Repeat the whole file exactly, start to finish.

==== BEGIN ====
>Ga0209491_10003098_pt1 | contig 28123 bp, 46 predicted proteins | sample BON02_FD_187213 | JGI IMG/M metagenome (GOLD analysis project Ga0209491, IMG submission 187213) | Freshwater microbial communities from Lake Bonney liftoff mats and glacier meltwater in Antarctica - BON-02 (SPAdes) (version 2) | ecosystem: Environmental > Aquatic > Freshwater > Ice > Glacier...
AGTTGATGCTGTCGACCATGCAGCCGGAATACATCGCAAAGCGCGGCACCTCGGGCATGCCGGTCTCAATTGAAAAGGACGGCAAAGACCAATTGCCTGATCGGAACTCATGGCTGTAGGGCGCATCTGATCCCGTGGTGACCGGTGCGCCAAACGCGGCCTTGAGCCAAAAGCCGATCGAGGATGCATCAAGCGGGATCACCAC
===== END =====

>Ga0209491_10003098_pt1 | contig 28123 bp, 46 predicted proteins | sample BON02_FD_187213 | JGI IMG/M metagenome (GOLD analysis project Ga0209491, IMG submission 187213) | Freshwater microbial communities from Lake Bonney liftoff mats and glacier meltwater in Antarctica - BON-02 (SPAdes) (version 2) | ecosystem: Environmental > Aquatic > Freshwater > Ice > Glacier...
AGTTGATGCTGTCGACCATGCAGCCGGAATACATCGCAAAGCGCGGCACCTCGGGCATGCCGGTCTCAATTGAAAAGGACGGCAAAGACCAATTGCCTGATCGGAACTCATGGCTGTAGGGCGCATCTGATCCCGTGGTGACCGGTGCGCCAAACGCGGCCTTGAGCCAAAAGCCGATCGAGGATGCATCAAGCGGGATCACCAC